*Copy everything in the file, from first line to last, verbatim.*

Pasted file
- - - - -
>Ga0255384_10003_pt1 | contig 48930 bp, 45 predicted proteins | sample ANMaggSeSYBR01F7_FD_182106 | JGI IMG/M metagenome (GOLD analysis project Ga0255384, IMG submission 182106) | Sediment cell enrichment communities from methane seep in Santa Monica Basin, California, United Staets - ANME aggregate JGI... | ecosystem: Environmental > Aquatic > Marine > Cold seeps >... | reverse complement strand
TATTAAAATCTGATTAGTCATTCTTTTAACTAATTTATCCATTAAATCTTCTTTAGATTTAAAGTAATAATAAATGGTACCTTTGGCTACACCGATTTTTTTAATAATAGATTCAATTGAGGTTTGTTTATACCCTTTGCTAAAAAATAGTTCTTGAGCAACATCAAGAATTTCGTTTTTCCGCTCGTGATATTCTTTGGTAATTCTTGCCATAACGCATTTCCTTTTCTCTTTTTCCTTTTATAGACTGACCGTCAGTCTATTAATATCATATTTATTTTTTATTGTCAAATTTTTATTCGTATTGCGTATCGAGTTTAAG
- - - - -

>Ga0255384_10003_pt1 | contig 48930 bp, 45 predicted proteins | sample ANMaggSeSYBR01F7_FD_182106 | JGI IMG/M metagenome (GOLD analysis project Ga0255384, IMG submission 182106) | Sediment cell enrichment communities from methane seep in Santa Monica Basin, California, United Staets - ANME aggregate JGI... | ecosystem: Environmental > Aquatic > Marine > Cold seeps >... | reverse complement strand
TATTAAAATCTGATTAGTCATTCTTTTAACTAATTTATCCATTAAATCTTCTTTAGATTTAAAGTAATAATAAATGGTACCTTTGGCTACACCGATTTTTTTAATAATAGATTCAATTGAGGTTTGTTTATACCCTTTGCTAAAAAATAGTTCTTGAGCAACATCAAGAATTTCGTTTTTCCGCTCGTGATATTCTTTGGTAATTCTTGCCATAACGCATTTCCTTTTCTCTTTTTCCTTTTATAGACTGACCGTCAGTCTATTAATATCATATTTATTTTTTATTGTCAAATTTTTATTCGTATTGCGTATCGAGTTTAAG